By Pradeep S Mehta
“On average, 35 per cent of prime time (7 p m to 11 p m) of news roadcasts is taken away by advertisements, against the hourly limit of 20 per cent prescribed in the regulations”
In India, self-regulation is always at a premium, unless accompanied by a danda. This is my considered experience having been a scholar-activist for nearly 30 years.
The flood of advertising beyond a reasonable proportion, whether in the electronic medium or the print medium, has been debated for aeons without a fair resolution. In the print medium, the unofficial norm has been 60 per cent news and 40 per cent advertising, but often the ratio goes berserk. Now that TV has become both a source of news and entertainment, the foray of advertisers in this sector has raised the ante of what should be a reasonable amount of advertising with which the consumer can be bombarded. Unlike the print medium, the consumer cannot skip the ads except by hitting the mute button. And in most cases, when one tries and shifts to another similar channel, voilà, more if not the same advertising again, and one waits patiently or does something else. I understand from industry sources that advertisers organise such collusive practice in association with compliant TV channels. Indeed, this should be taken up by the Competition Commission of India.
Moreover, a study on the duration of advertisements carried out in some news channels over the past four years reveals that, on average, 35 per cent of prime time (7 p m to 11 p m) of news broadcasts is taken away by advertisements, against the hourly limit of 20 per cent prescribed in the regulations. The maximum annual average has been found to be as high as 47.4 per cent. This is apart from other types of innovative advertising, like using a part of the screen to carry static or moving captions, picture-in-picture, pop-up ads and so on.
Besides the over-abundance of advertisements in terms of duration, screen coverage and frequency, TV viewers also feel short-changed when the local multi-system operator, too, jumps in the fray with its own advertisements, which is a case of unjust enrichment.
Therefore, the Telecom Regulatory Authority of India’s suo motu effort to regulate this growing and objectionable trend has set the cat among the pigeons. TV broadcasters depend immensely on advertising revenues and are, thus, feeling the heat. From questioning the need for interference in a “market-driven” field, they also allude to a possible increase in their rates for consumers and cite self-regulation as a better alternative in case the regulations are implemented.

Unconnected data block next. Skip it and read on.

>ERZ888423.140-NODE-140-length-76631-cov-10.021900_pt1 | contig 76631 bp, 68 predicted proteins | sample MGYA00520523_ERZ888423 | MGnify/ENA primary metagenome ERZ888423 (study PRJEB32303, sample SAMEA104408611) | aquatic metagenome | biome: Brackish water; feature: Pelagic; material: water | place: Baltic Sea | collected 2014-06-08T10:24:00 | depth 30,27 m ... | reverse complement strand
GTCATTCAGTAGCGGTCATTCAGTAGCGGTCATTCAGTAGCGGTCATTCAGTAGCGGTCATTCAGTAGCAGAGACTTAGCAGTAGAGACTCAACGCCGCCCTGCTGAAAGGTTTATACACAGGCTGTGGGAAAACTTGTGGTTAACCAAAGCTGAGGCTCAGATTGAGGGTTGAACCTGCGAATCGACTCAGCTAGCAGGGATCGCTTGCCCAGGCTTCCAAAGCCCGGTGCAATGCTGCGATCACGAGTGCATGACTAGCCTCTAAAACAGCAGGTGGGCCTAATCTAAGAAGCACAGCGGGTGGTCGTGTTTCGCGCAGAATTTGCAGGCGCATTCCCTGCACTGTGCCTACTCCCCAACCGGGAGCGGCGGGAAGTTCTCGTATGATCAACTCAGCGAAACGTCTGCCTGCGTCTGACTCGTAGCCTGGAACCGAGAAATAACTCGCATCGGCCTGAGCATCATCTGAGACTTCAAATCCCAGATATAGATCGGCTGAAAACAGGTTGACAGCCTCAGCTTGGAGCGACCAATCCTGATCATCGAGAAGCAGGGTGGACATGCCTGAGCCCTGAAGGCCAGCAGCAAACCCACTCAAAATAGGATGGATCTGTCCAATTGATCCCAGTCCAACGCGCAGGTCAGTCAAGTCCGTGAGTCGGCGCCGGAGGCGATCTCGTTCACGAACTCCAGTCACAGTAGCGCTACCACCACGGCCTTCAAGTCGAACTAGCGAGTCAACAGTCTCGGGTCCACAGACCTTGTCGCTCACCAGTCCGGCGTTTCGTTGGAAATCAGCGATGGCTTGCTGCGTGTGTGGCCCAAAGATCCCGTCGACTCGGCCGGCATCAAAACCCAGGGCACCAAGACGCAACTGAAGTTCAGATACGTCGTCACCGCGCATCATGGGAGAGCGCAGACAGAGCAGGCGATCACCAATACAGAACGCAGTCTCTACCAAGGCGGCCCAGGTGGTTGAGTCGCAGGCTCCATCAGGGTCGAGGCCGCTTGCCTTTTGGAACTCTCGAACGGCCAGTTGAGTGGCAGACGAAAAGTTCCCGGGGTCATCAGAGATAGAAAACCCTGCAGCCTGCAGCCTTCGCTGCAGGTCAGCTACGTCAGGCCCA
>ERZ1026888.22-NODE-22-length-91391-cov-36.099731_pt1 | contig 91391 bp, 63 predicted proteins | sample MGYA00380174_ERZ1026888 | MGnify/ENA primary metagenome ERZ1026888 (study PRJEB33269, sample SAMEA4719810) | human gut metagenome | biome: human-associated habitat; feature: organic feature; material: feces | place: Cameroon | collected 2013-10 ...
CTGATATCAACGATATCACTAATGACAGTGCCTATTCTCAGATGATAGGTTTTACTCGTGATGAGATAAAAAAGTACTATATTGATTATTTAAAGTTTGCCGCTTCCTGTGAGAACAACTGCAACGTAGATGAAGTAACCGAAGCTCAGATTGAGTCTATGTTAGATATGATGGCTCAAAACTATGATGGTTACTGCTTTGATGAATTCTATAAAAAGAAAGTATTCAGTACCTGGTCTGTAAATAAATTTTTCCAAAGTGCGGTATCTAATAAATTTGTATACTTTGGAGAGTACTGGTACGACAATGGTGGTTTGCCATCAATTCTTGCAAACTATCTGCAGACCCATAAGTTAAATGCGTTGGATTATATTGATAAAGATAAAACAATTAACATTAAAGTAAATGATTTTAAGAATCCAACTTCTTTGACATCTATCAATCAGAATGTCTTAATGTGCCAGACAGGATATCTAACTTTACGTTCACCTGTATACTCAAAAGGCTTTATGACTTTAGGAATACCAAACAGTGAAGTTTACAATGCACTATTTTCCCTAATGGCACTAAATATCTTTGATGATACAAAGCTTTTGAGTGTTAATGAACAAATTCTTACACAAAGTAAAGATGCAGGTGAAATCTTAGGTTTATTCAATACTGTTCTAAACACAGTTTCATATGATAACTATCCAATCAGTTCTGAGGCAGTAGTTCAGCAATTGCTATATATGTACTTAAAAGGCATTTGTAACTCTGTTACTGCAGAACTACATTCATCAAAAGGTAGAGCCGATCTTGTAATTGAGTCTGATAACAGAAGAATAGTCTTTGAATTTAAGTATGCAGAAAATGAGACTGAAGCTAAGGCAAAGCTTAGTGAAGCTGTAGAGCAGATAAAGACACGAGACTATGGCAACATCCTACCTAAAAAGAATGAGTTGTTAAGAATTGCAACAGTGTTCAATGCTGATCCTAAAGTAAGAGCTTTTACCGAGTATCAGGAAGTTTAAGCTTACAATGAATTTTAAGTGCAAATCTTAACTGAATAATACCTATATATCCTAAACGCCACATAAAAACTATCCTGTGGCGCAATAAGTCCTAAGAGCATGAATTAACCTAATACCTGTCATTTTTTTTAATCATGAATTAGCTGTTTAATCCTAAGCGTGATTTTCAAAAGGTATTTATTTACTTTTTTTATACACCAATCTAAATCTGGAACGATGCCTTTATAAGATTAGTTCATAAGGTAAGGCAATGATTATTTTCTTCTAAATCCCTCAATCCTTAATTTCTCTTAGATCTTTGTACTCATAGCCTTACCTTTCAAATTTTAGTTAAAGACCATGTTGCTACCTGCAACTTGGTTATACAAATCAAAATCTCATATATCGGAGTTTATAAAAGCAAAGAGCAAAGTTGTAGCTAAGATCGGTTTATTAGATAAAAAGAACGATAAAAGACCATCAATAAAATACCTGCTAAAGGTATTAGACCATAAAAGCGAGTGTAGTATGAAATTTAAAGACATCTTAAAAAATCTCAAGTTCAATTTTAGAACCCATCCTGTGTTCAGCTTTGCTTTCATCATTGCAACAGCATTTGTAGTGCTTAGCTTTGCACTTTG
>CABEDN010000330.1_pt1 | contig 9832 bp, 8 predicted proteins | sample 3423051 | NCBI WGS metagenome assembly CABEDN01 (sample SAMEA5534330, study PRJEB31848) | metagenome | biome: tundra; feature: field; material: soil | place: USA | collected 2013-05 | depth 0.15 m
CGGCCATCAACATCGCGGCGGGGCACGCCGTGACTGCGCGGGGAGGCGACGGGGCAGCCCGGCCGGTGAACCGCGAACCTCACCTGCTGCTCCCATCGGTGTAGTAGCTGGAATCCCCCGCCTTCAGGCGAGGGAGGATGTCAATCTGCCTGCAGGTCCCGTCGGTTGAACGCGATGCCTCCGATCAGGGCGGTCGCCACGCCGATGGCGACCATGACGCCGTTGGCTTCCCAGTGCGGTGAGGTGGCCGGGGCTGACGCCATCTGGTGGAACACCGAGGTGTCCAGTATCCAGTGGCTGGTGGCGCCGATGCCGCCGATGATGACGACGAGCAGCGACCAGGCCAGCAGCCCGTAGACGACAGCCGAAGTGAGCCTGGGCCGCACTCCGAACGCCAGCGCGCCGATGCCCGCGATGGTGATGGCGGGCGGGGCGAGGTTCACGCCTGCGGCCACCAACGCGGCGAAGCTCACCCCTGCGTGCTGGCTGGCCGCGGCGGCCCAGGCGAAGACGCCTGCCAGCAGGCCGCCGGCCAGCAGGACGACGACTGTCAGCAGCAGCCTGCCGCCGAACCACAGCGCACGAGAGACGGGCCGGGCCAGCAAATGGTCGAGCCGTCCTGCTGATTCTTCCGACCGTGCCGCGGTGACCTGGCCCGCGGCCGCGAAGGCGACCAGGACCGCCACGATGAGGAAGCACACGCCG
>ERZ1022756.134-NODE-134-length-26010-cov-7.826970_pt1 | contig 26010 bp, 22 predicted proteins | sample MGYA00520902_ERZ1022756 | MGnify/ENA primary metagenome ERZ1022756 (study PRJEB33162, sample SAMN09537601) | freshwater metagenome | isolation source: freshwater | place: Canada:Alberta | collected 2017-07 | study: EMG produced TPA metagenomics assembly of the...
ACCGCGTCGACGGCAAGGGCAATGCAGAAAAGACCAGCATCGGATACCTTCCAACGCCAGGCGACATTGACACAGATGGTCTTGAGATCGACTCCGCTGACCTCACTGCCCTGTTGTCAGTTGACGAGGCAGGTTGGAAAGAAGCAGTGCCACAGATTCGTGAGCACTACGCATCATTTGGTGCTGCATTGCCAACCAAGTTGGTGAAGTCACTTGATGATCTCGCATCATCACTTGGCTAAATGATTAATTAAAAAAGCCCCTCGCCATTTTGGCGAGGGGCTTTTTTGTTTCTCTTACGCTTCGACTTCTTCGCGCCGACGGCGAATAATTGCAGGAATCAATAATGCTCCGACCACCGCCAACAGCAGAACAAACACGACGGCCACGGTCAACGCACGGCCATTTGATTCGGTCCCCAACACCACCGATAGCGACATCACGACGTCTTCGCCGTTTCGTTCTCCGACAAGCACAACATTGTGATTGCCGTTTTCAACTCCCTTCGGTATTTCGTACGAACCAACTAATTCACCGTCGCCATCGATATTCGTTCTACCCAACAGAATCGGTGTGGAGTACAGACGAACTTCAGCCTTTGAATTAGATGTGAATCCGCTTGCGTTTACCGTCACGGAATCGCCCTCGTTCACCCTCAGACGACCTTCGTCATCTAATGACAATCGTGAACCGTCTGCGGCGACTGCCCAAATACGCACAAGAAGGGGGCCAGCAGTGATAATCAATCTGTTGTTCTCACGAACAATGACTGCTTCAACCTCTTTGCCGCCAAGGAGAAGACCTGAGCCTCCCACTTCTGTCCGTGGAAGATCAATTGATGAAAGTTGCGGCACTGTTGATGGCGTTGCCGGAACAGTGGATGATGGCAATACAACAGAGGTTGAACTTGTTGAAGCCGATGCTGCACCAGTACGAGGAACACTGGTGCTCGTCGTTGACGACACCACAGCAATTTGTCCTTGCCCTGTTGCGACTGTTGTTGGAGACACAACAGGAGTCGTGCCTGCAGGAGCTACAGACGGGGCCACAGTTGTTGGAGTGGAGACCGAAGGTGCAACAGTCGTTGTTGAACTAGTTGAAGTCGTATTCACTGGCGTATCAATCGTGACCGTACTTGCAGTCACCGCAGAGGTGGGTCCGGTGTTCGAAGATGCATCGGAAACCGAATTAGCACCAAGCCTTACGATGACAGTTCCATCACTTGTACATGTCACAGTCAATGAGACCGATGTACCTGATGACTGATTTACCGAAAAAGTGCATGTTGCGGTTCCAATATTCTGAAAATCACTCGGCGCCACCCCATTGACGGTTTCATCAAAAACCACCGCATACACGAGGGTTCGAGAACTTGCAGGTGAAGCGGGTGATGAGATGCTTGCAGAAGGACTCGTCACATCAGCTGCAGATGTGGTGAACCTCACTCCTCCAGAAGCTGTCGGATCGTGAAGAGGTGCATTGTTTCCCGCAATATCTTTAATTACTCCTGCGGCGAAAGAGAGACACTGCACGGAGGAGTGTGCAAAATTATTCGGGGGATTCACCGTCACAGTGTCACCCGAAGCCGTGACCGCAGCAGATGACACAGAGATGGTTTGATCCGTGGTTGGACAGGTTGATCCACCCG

Regulations in respect of advertisements on TV are not new — a number of jurisdictions across the world already have these in place. In Australia, an hourly cap on the minutes for ads is further bifurcated into peak hours and the rest. New Zealand, besides the hourly cap, also bans advertisements on Christmas, Good Friday, Easter and Sunday mornings. Canada, in addition to the hourly caps, does not permit these on pay services.
The UK, besides a fixed upper time limit, also lays down that the ads should not prejudice the integrity of the programme. Austria permits controlled time limits to ads but only on news and current affairs programmes. The law in Denmark does not permit advertising interruption breaks during programmes and limits these in blocks between programmes and so on. That the TV advertising field needs regulation for the benefit of consumers or viewers is amply borne out by these examples.
In Philippines, TV advertising is self-regulated by individual broadcasters, which limits advertising to 18 minutes per hour to help promote public interest. For cable TV and other paid segments, the limit is 10 minutes an hour, provided that such advertisements are shown at the start and/or end of the programme. In India, the rampant flouting of existing norms by broadcasters and advertisers does not inspire confidence in self-regulation, which inherently calls for a high degree of discipline, responsibility and accountability.
As far as an increase in rates is concerned, the regulator has argued that with the government setting the ball rolling on digitisation of the cable and satellite industry by December 2014, pay channels would not have to depend as much on advertising revenues as they now do. But who knows, what will happen in the future, unless there is a danda.
The author is secretary general, CUTS International.